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10 Regrets from Famous Filmmakers About Their Iconic Movies

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Big screen flops can really weigh on directors. Likewise, rumors about on-set antics slipping into the news might stir some remorse. However, some top-tier directors have moved past worrying about box office flops or rebellious actors.

Interestingly, a bunch of these big-shot directors have shown remorse over certain iconic scenes and movies they’ve made due to unforeseen repercussions or the incorporation of elements that later became socially unacceptable. In no specific order, here are ten renowned filmmakers who’ve voiced regrets about their celebrated films.

10. Jaws – Steven Spielberg

Steven Spielberg, one of the film industry’s leading storytellers, has had quite an impact from his director’s chair. However, not always for the best. His 1975 hit, Jaws, has been held responsible for halving the North American shark population.

Some experts reckon the movie sparked a shark hunting craze, a sentiment Spielberg agreed with in a 2022 interview. He confessed his continued regret over this consequence, attributing blame to both the book and his movie. Yet, according to the Shark Trust’s leader, Spielberg shouldn’t be too tough on himself. He suggests the film’s influence has been blown out of proportion, with overfishing being the real issue.

9. Midnight Express – Oliver Stone

Oliver Stone scooped an Oscar for scripting this 1979 classic. So, why the regret? The culprit is overdramatization. The film recounts the true story of Billy Hayes, an American jailed in Turkey for drug trafficking, who endures some harsh treatment from the locals. The issue was that Stone’s screenplay was so effective it cast an unfavorable stereotype on Turkish people.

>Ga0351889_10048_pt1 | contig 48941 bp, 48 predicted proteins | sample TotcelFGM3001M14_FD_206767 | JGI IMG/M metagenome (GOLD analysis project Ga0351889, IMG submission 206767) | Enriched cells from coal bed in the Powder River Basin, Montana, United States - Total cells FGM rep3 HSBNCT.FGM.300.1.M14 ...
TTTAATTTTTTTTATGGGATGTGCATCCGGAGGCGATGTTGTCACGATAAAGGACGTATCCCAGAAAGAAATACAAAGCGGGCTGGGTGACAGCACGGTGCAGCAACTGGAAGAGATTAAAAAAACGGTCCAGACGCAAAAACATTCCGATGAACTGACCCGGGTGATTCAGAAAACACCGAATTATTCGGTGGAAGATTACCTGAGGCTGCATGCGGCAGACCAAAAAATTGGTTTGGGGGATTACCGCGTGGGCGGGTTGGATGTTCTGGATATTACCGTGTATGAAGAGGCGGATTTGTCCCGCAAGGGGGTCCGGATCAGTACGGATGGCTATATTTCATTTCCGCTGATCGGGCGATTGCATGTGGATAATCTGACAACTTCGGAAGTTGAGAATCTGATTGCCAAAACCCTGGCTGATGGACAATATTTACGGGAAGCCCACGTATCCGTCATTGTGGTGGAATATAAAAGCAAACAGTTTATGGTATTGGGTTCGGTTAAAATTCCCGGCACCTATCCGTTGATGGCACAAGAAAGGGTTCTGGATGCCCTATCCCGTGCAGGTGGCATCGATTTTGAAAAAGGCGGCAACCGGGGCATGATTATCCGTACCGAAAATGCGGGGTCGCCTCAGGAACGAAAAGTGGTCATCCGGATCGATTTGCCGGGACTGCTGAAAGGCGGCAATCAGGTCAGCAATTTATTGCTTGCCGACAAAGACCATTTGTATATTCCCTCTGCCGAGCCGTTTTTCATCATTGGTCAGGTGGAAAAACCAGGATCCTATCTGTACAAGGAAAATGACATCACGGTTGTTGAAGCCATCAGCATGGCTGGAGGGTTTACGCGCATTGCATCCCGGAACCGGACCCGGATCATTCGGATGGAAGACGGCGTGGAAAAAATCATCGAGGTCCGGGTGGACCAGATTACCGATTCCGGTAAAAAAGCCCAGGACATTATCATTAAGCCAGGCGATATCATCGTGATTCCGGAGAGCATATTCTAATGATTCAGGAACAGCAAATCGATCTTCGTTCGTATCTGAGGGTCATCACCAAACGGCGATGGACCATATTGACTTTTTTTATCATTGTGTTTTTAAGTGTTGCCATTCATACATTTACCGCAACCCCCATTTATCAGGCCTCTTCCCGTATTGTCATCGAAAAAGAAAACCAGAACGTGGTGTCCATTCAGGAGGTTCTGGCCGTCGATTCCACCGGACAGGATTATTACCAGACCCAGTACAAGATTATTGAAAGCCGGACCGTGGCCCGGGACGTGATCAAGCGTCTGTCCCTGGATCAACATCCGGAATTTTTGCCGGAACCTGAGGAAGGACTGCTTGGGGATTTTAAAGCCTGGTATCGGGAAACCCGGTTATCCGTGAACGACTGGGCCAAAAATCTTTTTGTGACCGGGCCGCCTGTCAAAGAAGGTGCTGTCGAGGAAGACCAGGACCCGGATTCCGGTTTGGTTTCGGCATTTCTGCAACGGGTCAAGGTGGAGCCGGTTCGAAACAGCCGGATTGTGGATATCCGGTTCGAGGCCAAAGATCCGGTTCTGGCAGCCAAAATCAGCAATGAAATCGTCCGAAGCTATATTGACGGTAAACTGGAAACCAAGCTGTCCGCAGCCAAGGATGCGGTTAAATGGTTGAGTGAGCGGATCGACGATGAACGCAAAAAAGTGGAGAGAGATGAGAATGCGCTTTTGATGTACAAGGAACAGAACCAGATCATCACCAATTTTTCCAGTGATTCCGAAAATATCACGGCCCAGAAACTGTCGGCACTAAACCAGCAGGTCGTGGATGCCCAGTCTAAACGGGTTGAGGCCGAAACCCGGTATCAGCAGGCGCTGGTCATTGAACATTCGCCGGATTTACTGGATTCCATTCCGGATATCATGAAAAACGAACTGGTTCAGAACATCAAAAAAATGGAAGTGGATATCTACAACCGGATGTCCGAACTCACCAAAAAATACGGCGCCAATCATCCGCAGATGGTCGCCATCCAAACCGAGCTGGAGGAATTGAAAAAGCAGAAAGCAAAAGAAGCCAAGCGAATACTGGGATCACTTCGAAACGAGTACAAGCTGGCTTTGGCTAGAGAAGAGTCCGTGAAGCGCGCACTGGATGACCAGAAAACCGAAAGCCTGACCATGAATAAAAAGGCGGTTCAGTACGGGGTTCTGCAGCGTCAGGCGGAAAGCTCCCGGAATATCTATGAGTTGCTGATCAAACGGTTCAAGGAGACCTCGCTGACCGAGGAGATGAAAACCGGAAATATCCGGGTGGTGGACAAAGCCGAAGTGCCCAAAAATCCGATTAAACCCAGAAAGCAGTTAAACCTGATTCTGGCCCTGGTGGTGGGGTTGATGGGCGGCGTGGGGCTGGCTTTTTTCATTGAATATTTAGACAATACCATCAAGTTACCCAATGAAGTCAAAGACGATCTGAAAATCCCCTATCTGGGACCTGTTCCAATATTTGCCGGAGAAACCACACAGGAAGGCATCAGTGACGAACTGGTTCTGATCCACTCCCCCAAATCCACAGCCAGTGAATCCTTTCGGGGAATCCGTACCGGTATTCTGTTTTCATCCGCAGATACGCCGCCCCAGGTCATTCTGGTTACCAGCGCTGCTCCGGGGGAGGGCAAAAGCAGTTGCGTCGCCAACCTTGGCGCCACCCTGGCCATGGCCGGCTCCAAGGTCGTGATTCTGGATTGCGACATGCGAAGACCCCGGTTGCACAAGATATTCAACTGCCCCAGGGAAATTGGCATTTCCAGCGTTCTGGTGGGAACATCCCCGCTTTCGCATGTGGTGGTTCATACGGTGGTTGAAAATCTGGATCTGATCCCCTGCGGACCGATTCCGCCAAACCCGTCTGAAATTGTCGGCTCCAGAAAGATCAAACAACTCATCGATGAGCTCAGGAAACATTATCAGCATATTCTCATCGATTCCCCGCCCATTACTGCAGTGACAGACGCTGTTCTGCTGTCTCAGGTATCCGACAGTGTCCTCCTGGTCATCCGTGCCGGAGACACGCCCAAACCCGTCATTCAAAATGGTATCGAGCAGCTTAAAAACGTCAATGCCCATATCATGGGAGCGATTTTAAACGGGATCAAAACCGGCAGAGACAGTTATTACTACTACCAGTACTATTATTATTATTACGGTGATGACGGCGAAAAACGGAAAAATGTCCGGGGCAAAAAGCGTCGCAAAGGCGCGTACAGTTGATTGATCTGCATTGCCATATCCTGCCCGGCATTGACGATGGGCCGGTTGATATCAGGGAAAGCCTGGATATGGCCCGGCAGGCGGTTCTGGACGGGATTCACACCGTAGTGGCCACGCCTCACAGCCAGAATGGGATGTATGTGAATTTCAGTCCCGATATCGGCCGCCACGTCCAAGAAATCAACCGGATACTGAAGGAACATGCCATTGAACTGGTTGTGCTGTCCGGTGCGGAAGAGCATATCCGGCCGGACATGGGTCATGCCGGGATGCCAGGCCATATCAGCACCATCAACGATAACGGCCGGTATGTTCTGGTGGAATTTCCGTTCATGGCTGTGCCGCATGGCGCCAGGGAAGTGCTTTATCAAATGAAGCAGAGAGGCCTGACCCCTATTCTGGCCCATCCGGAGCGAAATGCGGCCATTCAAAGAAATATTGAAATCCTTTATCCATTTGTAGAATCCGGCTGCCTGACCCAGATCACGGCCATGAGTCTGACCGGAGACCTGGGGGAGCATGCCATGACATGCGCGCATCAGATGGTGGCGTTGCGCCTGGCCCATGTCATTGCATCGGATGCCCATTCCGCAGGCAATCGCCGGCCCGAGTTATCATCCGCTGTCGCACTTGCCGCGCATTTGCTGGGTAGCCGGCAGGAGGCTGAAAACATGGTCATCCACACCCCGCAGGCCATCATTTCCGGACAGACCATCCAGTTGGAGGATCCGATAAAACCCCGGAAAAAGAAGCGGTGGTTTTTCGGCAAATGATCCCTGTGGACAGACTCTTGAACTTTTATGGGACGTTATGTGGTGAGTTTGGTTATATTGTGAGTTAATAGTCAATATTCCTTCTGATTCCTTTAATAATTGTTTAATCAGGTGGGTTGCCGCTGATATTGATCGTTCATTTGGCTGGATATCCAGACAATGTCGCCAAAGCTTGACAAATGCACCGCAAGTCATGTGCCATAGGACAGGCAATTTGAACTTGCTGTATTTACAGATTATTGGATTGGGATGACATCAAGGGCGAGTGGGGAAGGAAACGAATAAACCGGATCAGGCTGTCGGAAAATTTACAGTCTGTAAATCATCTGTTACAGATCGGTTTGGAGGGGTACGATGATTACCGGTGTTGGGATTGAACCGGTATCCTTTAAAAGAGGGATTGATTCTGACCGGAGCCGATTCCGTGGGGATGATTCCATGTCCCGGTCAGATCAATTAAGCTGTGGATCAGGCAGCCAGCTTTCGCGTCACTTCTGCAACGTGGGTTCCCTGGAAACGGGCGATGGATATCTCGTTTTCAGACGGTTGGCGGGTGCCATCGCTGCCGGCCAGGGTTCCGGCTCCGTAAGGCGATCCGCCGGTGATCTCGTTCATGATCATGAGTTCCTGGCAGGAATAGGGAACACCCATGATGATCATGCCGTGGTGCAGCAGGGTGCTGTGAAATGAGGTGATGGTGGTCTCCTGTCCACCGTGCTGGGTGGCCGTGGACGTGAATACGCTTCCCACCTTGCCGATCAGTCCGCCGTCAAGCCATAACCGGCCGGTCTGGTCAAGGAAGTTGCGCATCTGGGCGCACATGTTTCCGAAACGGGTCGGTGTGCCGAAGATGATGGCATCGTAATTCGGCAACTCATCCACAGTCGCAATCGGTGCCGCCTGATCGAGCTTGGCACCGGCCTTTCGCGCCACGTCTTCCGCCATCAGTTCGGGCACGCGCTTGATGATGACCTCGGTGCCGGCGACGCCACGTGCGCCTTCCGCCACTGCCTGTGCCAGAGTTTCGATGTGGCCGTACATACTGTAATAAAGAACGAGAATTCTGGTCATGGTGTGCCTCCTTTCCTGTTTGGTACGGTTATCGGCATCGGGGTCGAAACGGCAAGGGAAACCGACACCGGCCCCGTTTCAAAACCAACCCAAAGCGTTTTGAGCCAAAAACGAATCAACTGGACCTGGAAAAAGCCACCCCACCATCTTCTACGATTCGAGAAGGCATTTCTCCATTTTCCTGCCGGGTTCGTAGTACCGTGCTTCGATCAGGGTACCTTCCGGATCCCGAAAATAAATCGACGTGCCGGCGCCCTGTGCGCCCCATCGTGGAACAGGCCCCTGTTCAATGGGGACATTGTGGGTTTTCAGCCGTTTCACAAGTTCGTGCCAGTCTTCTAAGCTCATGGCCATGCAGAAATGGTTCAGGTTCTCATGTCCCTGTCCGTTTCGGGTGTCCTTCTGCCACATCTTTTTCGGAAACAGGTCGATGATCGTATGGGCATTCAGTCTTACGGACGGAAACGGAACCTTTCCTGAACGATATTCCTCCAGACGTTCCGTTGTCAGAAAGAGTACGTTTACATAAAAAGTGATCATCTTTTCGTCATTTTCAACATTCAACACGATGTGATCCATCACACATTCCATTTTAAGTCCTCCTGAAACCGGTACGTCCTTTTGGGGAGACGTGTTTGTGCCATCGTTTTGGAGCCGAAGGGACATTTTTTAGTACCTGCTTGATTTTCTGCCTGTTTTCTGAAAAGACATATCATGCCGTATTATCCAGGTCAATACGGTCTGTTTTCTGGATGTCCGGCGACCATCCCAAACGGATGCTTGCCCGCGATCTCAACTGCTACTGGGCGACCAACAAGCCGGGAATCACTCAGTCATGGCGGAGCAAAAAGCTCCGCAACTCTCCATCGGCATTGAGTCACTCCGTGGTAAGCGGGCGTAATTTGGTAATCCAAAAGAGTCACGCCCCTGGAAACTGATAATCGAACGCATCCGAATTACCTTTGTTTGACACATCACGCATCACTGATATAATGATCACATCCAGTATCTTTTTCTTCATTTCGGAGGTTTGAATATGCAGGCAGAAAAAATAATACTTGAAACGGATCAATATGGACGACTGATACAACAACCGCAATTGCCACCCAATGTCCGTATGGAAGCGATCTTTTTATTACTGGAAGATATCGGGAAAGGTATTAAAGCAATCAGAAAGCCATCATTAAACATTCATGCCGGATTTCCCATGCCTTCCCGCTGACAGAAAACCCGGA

Years after its release, Turkey blamed the movie for amplifying racist attitudes toward the country. Many Americans developed a belief that Turkey was a backward nation with a medieval justice system that disregarded human rights. However, the reality was different. Foreigners were treated better than Turkish prisoners, and the country was making solid progress on human rights.

During a meeting with Turkey’s Culture and Tourism minister in 2004, Stone didn’t deny these claims and confessed to overdramatizing the script. Although Turkey acknowledged Stone’s apology, they pointed out that it couldn’t mend the damage caused by such artistic criticism.

8. Terminator – James Cameron

James Cameron, the man behind blockbusters like Titanic and Avatar, doesn’t see himself as a director who focuses on violence. But when he reflects on his earlier films, especially Terminator and True Lies, he feels troubled by the excessive gun violence they contain. He believes such aggression doesn’t belong in the conscientious filmmaking of today.

Cameron has asked himself if he would create films like Terminator now, concerned they might glorify guns. This introspection led him to eliminate 10 minutes of excessive violent scenes from Avatar: The Way of the Water. As an action movie director, he recognizes that his films need some conflict, but he aims to make it meaningful, not over-the-top.

7. Sabotage – Alfred Hitchcock

Alfred Hitchcock expressed regret over unnecessary violence. Not in Psycho, but a scene from his 1936 movie Sabotage. The plot revolves around an anarchist trying to bomb London’s Picadilly Circus. The ending is teeming with Hitchcock’s typical suspense as an undercover detective tries to locate the terrorist without revealing his identity. To evade the detective, the terrorist hands the bomb, disguised as a parcel, to a little boy, who then boards a bus.

Unfortunately, the bomb does explode, presumably killing everyone onboard. This ending drew harsh criticism, with Hitchcock later admitting his regret over the scene. He felt the bomb should have been discarded and described the child’s death as a gross misuse of cinematic power.

6. The Great Dictator – Charlie Chaplin

Charlie Chaplin’s most successful and significant film was The Great Dictator. In it, he didn’t bother hiding the fact that his character, Adenoid Hynkel, was a send-up of Hitler. Nowadays, poking fun at such a notorious figure might seem harmless, but Chaplin ended up regretting making the movie when he learned about the atrocities of the concentration camps.